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Helston's pavements are the 'best in Britain'. Do you agree?
11:00am Wednesday 2nd April 2014 in News
The key to Helston’s future could be under our very noses – or feet at least. The town’s pavements have been judged “the best in Britain” by an award winning architect who said more should be made of the “shockingly interesting” granite slabs.
Stephen Witherford was referring in particular to paving stones at the bottom of Coinagehall Street, outside Vision Express and Borlase & Co Solicitors.
These are covered in a curved pattern, almost resembling a series of rainbows. However, it is believed that many more of these paving stones were dug up in years gone by and sold on – with some now forming the steps down the cliff to Kynance.
Mr Witherford’s suggestion was that a long-term initiative could be introduced to reinstated granite pavements in areas where the original paving stones had been lost and replaced with concrete slabs.
He suggested this could be possible to achieve over time by inviting Helston residents to give money to project, with paving stones bearing the names of the subscribers, and/or by piecing together old stones.
Mayor Jonathan Radford-Gaby said: “It would be super if we could bring a scheme forward like that. I would like to see the town looking very much better in terms of its paving. “It’s not a new idea but it’s an example of something that we could do that would make a positive impact.”
It was just one of the ideas raised in a lecture given by Mr Witherford and colleague Arthur Smart, of London-based architects firm Witherford Watson and Mann, in Helston last Wednesday.
The pair had been invited to the town by CAST (the Cornubian Arts & Science Trust) to spend a day in Helston and then speak on how improvements could be made – possibly using the £250,000 pot of cash available to spend in the centre, which forms part of an ongoing consultation with residents and businesses.
Their talk looked at their past projects that Helston could take inspiration from before focusing on some of the aspects they felt could be developed.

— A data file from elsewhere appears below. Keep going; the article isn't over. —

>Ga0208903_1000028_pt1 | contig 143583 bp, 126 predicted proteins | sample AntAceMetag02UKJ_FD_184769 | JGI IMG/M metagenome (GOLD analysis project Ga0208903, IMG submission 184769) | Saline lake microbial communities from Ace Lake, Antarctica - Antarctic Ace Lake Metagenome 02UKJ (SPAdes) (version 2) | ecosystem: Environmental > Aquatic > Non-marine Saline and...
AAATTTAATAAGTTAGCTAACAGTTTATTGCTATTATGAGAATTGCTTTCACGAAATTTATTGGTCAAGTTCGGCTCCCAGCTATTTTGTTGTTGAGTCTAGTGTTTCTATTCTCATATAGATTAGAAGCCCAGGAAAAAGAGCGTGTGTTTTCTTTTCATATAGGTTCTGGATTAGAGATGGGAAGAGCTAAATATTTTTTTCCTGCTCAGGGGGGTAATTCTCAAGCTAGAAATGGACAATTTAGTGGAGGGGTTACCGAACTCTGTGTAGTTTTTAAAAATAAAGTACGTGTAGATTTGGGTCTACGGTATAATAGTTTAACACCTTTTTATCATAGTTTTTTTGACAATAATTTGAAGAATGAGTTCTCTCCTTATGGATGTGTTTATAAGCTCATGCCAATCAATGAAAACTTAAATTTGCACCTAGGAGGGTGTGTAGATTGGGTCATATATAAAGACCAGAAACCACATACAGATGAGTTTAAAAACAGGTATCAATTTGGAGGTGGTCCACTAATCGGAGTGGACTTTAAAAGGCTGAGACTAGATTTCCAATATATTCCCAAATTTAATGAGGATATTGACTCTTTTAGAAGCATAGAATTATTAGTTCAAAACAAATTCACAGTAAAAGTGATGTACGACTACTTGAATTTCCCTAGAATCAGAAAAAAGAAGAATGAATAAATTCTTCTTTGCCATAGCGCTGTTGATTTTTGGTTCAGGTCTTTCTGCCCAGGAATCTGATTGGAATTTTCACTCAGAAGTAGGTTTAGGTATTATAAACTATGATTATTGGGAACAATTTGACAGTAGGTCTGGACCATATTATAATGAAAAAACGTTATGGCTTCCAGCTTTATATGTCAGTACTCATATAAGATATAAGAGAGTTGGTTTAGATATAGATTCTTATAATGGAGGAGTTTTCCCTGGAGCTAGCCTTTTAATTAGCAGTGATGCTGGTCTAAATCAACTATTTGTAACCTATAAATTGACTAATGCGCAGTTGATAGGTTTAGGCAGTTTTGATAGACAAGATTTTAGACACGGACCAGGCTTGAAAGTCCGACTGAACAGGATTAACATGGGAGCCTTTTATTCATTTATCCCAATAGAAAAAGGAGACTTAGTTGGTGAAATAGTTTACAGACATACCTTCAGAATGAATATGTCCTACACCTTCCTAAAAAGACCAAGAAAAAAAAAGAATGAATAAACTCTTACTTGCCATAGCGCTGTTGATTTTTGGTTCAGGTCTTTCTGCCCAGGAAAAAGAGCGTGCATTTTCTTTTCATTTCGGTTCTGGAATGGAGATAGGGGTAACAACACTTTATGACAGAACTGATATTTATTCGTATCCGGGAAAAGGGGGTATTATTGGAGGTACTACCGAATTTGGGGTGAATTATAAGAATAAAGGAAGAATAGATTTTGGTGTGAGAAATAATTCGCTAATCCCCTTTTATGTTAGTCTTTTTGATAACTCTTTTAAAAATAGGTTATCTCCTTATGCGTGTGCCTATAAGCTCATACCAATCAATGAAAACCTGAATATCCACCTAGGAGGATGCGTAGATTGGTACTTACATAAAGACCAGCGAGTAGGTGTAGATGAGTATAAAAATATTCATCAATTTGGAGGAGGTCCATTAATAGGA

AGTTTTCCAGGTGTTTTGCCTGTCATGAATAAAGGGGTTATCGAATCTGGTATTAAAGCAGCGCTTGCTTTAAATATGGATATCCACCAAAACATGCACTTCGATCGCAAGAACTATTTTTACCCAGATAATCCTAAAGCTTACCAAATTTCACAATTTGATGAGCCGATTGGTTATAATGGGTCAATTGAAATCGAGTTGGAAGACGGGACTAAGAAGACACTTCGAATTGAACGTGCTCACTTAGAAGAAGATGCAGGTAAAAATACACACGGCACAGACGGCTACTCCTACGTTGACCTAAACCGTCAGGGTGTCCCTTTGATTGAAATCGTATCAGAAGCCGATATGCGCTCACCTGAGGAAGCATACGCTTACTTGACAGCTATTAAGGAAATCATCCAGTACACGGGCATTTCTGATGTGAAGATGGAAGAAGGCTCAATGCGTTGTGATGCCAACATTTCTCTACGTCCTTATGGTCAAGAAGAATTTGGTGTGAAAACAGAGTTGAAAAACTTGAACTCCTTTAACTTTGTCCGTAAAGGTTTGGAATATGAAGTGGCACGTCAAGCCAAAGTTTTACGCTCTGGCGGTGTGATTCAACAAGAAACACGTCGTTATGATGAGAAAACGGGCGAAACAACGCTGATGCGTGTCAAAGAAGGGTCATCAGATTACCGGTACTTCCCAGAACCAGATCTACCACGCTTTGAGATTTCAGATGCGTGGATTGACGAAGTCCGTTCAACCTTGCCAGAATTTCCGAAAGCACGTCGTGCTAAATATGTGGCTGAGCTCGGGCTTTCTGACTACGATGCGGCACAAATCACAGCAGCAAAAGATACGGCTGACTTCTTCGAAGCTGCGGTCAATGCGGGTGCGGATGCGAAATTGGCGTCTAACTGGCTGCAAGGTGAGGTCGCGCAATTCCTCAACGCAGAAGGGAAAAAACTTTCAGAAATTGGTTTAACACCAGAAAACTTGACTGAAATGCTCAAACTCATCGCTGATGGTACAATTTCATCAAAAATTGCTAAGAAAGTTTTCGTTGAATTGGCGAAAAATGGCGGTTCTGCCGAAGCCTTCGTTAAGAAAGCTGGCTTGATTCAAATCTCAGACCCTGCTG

Mr Witherford urged those making decisions on the future of Helston to understand its “deep historical nature” and work with what was already there, blending the new with the historic.
He illustrated his talk with plans and aerial photographs, showing the development of Helston from the 1780s to the present day, before pointing that in any town – not just Helston – the centre tended to get “eroded and dishevelled” as development occurred on the edges. He warned this process would continue in Helston, especially with plans for a 400 new homes, and the challenge was to link the two.
Other advice included improving the approaches from the car parks through the opes and alleyways, possibly through planting.
When questioned about the issue of pedestrianisation, he used Woolwich in London as an example where a pedestrianisation scheme was produced quickly, on a very limited budget and with poor materials, which resulted in an area that deteriorated quickly until it was much worse than what had existed before – but he also suggested that closing the streets to traffic intermittently, as is already done on Flora Day, might be a possibility.
He pointed to the junction of the Meneage Street and Coinagehall Street, the area in front of the Guildhall, as one that could be improved, and noted that the railings at the corner of Meneage Street and Wendron Street were out of keeping.
A follow up meeting is now planned for this month and anyone interested in taking part should email email@example.com The lecture was organised in association with the South Kerrier Heritage Trust that now manages Helston Museum, South Kerrier Alliance, the Helston branch of the Old Cornwall Society, Helston History Group and Falmouth University, and was attended by more than 100 people including councillors, business owners and community organisations.
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